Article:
Tourist in Russia Stumbles Into a Legal Predicament
Roxana Contreras is stuck in Russia accused of trying to smuggle cultural treasures out of the country after she purchased souvenirs worth $20 from a street vendor.

“We understand that she didn’t know, but that’s her problem,” Ms. Osennyaya said. “We have a saying,” she said, “Lack of knowledge does not free one from responsibility.”

Aleksei A. Andreyeshev, her lawyer, said he was equally puzzled by what he described as court officials’ capriciousness. In a telephone interview, he said that prosecutors had been unavailable and that the judge who will decide Ms. Contreras’s case hung up on him when he asked about the details of the hearing.

“He just threw down the phone and didn’t give me any information,” Mr. Andreyeshev said.

Oksana A. Romaneko, a spokeswoman for the court in Ramon, where the hearing will take place, would not provide information about the case. In a faxed response to questions, she said, “Any interference in the affairs of the court can be criminally prosecuted.”

Russia Arrests 10 in Slaying of Outspoken Journalist

Swiss Court: Yukos Case Is 'Political'
The decision, disclosed on Thursday, said that Russian authorities' pursuit of what was once Russia's largest oil company had a "political and discriminatory character . . . underlined by the infringement of human rights and of the right to defense."

The legal actions against the company were organized "by the powers in place with the goal of putting to heel the class of rich people known as 'oligarchs' and sidelining potential or declared political adversaries," the ruling said.

Arrest Ordered for Russian Oil Entrepreneur, a Critic of the Kremlin
Mikhail S. Gutseriev, a former owner of Russneft, published a letter last month critical of the government on a company Web site and in a Russian business newspaper.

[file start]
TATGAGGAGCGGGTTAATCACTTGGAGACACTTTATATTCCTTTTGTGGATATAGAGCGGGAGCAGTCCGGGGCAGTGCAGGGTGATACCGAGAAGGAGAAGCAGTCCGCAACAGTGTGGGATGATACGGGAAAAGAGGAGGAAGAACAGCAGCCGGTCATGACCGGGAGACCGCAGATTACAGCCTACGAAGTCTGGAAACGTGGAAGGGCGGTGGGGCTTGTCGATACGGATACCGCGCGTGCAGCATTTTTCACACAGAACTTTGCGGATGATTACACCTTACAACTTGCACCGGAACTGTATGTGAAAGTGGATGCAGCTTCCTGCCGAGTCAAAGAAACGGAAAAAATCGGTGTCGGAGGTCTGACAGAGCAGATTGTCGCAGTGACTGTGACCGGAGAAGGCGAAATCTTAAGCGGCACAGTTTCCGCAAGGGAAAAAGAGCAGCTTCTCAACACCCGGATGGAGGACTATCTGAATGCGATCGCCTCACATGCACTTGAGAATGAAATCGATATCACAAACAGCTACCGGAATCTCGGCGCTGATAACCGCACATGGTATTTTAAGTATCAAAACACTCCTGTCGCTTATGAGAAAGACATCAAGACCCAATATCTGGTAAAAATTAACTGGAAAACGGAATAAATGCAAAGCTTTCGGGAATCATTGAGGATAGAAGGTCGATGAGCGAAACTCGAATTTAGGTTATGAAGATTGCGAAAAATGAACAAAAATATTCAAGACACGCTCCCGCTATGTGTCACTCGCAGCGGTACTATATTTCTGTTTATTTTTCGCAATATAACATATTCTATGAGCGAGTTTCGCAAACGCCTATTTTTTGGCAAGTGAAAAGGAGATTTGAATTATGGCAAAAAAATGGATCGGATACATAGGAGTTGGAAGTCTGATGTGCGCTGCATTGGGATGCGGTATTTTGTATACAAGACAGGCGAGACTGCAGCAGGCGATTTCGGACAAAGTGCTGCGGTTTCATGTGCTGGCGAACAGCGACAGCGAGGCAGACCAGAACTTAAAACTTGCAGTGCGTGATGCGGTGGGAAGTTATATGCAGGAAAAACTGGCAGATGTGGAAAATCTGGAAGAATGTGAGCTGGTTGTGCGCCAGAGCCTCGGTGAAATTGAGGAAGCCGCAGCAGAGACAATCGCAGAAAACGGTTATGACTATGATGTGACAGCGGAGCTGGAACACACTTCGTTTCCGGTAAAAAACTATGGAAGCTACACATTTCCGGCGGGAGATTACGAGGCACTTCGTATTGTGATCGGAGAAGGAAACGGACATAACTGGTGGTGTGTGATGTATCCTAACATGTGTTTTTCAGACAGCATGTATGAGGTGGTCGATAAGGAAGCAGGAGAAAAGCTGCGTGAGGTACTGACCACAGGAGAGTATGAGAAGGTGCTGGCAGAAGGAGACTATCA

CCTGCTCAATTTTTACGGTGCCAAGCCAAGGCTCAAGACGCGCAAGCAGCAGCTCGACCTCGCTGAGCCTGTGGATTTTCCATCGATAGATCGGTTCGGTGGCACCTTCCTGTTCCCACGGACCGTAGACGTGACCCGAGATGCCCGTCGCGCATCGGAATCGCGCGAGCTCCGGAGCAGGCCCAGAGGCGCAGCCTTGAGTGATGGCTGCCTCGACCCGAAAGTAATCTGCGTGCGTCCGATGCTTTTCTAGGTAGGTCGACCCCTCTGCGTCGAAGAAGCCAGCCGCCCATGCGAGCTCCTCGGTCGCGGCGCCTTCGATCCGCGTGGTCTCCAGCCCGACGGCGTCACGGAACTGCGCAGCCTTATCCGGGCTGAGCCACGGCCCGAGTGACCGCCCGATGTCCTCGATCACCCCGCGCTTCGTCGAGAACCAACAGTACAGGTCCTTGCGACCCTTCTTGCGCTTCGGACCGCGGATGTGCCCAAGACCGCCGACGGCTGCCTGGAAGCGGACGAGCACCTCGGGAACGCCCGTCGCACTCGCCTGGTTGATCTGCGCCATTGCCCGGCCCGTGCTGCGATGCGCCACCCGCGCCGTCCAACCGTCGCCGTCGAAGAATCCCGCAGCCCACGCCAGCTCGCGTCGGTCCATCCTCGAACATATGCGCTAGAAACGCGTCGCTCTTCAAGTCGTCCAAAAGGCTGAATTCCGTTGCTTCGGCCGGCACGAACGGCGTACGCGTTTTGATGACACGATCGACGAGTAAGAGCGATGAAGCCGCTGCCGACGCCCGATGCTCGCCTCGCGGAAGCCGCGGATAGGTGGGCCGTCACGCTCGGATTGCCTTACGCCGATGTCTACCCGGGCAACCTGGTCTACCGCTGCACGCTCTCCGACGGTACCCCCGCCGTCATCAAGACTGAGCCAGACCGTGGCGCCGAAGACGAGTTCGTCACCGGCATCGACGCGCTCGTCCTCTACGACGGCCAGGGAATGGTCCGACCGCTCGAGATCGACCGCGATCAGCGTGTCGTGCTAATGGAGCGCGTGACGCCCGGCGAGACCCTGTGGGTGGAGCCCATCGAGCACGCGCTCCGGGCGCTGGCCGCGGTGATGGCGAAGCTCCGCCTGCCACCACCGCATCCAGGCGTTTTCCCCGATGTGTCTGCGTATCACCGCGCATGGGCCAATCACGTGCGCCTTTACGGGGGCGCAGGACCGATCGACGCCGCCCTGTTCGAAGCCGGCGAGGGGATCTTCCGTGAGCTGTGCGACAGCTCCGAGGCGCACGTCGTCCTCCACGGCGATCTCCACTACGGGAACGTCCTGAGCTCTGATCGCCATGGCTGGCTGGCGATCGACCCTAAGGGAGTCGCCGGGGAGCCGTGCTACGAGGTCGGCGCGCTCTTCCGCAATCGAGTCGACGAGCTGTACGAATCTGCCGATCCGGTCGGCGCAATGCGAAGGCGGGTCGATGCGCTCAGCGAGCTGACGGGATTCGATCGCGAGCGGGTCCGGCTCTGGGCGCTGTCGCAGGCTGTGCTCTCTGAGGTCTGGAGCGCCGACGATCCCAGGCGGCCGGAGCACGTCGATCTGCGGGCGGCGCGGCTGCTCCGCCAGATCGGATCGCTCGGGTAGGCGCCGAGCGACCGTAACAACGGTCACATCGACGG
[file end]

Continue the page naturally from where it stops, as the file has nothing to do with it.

1. lol-we've been quoting this string of sketches from Little Britain all week!

  2. you talk about the things you are denied; the forbidden things ( that you see others freely do) more than you talk about things you legally enjoy. that goes for sex too.

    The funnies thing I heard this week is ("America is probably the most Islamic country in the world even though it is not a Muslim country, because it has the principles an Islamic state is supposed to have.) There is total separation of the State her from the church control. more ironic there is separation between the State and the American people too! The State here is exclusivley under the control of the 3000 billionares who live here.
    Nice post vivi

  3. cairogal and he & she: Glad you guys had a laugh. I will say, this has been one of the funnier weeks in American politics. I really enjoy Little Britain, it's one of my favorite shows here in Cairo, so I'm grateful anytime I have an excuse to use one of their videos.

    he & she: As for all those billionaires - you never know, you could end up being one too someday!

  4. Vivi. Let me please give you this kiss. If I became one of them I will give you ten millions because you deserve that as a good fortune teller